Speight added, “We have shifted a large percentage of our menu offerings to plant-based and our students are still asking for more. It shows a real hunger for great tasting plant-based offerings.” 

@vancouverhumane Visit for more information! #PlantBased #BCBusiness #Vegan #PlantBasedFood ♬ original sound – Vancouver Humane Society

“With the public increasingly interested in plant-forward food items and calling for corporate responsibility, we’re eager to see more businesses and organizations introduce plant-based options in the coming years to avoid being left behind,” said Archambault. 

This shift has the important added benefit of reducing the number of animals suffering for human food production.  

The VHS is offering free support to B.C.-based institutions, such as restaurants, long-term care homes, and schools, that are interesting in introducing more plant-based menu items. 

– ends –  

SOURCE Vancouver Humane Society 

For more information, contact Chantelle Archambault: 604-416-2903,

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More cafes increasing plant-based milk options

More cafes increasing plant-based milk options

As the demand for plant-based foods is increasing, more cafes are responding by shifting menus.

Why are cafes shifting toward plant-based options?

A global collective of 11,000 scientists recently declared a climate emergency and pointed to six critical steps to addressing the situation. Included in the six recommendations was the assertion that “eating mostly plant-based foods while reducing the global consumption of animal products, especially ruminant livestock, can improve human health and significantly lower greenhouse gas emissions.”

Institutions that offer food service can help make it easier for consumers to access plant-based options by prioritizing those items on daily menus. One useful and effective strategy includes making the default menu option plant-based, effectively making the climate-friendly, healthy and humane option the easiest choice for consumers, while still allowing the consumer the ability to modify the default option if they so choose.

Chain cafes are shifting their menus

By 2030, Starbucks is aiming for a 50 percent reduction in its carbon emissions, water withdrawal and waste sent to landfills. “Alternative milks will be a big part of the solution,” said Starbucks CEO, Kevin Johnson. “The consumer-demand curve is already shifting.”

Johnson says the company will encourage consumers to choose plant-based milk made from coconuts, almond, soy or oats, which all have a smaller environmental footprint than dairy products. In North America, 15 to 20 percent of Starbucks customers already opt for plant-based milk options.

However, the company has not yet moved to remove the additional $0.80 charge from its plant-based milk options in North America. This is a necessary next step to truly encourage a more sustainable, environmentally-friendly and animal-friendly shift.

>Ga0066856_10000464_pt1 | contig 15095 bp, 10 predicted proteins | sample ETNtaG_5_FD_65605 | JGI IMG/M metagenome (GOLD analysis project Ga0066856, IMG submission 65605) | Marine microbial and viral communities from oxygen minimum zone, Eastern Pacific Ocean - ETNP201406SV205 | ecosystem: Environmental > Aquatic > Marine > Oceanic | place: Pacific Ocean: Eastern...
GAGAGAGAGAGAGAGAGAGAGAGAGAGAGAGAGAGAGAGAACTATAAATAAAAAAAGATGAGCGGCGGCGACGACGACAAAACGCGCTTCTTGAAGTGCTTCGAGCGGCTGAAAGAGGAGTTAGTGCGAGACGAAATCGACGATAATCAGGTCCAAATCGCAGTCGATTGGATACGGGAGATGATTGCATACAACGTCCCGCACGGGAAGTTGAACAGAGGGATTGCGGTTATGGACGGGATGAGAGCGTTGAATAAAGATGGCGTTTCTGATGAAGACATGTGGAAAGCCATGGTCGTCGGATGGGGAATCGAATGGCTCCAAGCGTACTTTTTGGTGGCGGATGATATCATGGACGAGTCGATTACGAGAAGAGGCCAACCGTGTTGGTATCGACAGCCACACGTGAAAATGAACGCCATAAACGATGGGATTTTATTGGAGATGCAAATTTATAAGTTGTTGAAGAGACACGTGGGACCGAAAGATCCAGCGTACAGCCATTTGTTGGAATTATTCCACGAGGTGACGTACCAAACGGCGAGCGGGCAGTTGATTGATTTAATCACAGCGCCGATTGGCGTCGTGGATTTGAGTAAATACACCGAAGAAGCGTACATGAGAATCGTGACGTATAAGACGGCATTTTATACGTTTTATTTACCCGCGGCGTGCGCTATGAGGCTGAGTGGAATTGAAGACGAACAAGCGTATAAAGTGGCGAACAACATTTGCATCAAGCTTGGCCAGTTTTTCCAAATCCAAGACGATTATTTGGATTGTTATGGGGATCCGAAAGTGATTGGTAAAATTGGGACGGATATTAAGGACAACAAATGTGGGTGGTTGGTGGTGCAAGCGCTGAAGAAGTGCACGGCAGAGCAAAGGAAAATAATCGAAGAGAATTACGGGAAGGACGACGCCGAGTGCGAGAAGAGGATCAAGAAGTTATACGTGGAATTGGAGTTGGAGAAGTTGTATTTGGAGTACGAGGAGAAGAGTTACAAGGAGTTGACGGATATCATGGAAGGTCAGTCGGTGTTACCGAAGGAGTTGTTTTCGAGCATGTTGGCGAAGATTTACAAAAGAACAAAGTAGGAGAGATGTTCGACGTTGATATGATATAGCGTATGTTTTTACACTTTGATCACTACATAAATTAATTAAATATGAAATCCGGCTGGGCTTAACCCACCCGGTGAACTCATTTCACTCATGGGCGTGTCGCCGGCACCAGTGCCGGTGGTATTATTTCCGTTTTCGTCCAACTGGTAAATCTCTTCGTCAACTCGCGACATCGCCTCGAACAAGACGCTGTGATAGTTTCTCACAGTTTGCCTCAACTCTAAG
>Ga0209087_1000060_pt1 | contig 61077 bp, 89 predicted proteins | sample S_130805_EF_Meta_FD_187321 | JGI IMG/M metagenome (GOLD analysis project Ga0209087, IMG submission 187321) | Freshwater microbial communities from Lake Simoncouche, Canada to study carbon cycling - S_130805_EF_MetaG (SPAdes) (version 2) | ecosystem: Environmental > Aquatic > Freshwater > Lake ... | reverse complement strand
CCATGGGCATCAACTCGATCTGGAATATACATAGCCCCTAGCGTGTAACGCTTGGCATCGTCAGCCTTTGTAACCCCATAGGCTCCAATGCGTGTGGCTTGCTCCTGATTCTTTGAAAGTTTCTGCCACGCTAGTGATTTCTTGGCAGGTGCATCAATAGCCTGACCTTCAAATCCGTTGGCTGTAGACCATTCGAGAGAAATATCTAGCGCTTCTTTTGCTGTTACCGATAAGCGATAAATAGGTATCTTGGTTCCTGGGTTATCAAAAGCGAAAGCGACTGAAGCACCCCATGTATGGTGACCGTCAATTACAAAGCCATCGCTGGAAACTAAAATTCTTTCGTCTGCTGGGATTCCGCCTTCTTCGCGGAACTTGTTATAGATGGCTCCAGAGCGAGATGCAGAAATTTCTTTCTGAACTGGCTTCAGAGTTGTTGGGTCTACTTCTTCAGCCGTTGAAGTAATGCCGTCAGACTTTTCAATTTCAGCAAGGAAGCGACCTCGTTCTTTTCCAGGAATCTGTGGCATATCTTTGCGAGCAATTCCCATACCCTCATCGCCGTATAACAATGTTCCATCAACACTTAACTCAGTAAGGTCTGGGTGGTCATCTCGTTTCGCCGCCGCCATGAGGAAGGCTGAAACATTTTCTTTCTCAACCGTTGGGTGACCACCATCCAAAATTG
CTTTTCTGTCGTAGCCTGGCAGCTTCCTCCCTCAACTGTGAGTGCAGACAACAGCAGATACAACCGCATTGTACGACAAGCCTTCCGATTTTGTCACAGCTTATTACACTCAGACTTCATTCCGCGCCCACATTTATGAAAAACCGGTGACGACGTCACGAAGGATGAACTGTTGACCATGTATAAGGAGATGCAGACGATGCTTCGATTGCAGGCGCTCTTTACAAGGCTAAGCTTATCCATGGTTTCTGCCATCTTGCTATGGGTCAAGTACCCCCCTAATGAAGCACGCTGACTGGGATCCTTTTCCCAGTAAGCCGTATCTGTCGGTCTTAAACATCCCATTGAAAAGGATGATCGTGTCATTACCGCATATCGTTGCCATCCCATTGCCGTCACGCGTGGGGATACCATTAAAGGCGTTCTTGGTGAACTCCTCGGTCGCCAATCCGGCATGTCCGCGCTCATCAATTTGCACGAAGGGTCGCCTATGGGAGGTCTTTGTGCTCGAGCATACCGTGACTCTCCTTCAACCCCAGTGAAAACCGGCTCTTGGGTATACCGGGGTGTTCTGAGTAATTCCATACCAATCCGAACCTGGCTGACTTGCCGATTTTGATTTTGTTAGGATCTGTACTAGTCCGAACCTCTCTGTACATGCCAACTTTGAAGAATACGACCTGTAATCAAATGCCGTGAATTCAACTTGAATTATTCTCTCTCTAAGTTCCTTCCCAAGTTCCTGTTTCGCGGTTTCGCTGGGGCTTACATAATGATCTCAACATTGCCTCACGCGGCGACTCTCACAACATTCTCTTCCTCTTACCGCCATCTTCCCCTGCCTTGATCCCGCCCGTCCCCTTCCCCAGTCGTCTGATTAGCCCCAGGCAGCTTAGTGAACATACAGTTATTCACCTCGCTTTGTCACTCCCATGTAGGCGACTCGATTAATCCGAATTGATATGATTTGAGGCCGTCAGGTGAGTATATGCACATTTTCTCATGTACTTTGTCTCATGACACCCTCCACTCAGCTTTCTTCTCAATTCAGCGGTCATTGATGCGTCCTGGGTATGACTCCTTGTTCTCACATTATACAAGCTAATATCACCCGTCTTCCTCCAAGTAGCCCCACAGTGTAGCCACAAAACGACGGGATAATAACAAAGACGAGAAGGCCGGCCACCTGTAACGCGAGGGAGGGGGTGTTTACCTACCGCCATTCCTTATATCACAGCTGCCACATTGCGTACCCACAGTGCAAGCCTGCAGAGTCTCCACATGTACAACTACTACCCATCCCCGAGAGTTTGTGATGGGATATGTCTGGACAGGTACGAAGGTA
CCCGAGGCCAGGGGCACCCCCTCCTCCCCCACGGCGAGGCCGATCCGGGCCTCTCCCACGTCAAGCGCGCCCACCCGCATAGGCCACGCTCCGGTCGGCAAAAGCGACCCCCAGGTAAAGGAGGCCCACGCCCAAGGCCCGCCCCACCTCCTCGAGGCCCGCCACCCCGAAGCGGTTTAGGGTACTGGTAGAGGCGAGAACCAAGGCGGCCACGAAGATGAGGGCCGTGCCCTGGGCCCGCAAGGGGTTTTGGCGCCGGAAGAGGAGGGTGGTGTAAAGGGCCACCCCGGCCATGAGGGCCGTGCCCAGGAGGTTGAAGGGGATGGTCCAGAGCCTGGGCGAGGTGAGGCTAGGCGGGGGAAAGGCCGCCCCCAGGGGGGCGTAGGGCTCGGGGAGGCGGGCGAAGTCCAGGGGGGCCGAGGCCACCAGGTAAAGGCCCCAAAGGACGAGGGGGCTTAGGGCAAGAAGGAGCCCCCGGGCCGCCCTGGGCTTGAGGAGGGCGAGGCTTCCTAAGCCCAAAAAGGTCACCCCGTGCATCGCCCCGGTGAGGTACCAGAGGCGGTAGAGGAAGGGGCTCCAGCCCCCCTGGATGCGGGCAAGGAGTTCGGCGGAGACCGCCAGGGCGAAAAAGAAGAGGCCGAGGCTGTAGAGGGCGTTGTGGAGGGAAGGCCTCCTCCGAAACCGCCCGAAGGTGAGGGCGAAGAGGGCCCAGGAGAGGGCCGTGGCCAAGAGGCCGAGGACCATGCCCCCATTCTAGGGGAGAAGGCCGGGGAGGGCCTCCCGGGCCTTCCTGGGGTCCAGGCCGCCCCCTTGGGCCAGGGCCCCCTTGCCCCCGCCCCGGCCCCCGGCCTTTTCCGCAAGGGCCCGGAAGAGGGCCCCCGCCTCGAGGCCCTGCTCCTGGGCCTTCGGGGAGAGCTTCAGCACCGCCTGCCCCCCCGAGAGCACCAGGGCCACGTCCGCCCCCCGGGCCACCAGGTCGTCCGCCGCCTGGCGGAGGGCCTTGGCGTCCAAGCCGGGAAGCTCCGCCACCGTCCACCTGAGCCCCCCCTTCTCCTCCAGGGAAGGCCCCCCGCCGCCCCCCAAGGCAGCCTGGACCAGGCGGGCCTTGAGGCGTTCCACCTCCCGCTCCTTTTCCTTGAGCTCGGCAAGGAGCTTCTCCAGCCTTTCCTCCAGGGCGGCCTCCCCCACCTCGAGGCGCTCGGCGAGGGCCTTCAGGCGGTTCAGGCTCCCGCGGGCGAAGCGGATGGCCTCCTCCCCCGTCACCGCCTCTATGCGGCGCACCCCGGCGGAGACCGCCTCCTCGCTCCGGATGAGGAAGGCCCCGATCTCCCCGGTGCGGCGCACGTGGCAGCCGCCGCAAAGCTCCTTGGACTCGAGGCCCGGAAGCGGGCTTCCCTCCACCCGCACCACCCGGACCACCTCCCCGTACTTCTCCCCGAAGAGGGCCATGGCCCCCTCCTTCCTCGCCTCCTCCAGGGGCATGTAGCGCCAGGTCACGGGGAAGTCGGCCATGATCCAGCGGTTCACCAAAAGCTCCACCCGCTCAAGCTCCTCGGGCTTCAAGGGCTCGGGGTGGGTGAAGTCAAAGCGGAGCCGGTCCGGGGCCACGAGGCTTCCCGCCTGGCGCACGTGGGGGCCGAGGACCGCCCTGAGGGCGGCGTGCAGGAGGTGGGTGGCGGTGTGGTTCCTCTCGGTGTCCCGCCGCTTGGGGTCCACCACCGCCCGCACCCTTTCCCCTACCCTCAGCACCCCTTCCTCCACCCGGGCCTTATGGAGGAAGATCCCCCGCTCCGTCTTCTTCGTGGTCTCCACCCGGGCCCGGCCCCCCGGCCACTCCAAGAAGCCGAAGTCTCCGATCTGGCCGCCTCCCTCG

The company’s announcement comes after an environmental assessment determined that dairy products are the largest source of carbon dioxide emissions across its operations and supply chain.

The move to prioritize plant-based milk is part of Starbucks’ updated sustainability plan, which includes a pledge to “expanding plant-based options, migrating toward a more environmentally friendly menu.” The company is currently exploring new plant-based beverages and breakfast menu items.

The coffee giant’s expanded sustainability plan and focus on plant-based foods reflects the growing need to address our food system’s contribution to climate change, the global biodiversity crisis and the high demand for meat that drives factory farming.

Tim Hortons is also recognizing the importance of offering more plant-based milk options.

As a response, Tim Hortons introduced almond milk at locations across Canada in 2020, oat milk in 2021 and soy milk at select locations. According to Tim Hortons, research shows that customers who request plant-based milks prefer almond over any other types.  

Independent cafes are leading the way

A hand holds a pink beverage in a glass mug from the top floor overlooking Kind Cafe, Vancouver.

Many smaller cafes are joining or leading this plant-based movement. One in particular is Kind Café, located on Main Street in Vancouver. This locally owned, 100% plant-based and zero-waste cafe offers a number of plant-based milk options, including a variety of nut milks.

This is an excellent example of a cafe that offers plant-based milk as their default option.

Looking to find more plant-based cafes? Visit PlantUniversity’s Animal-free shopping & eating guide!

Interested in learning more tips for expanding plant-based menu options at your school, workplace, business or in your community? Get in touch with us!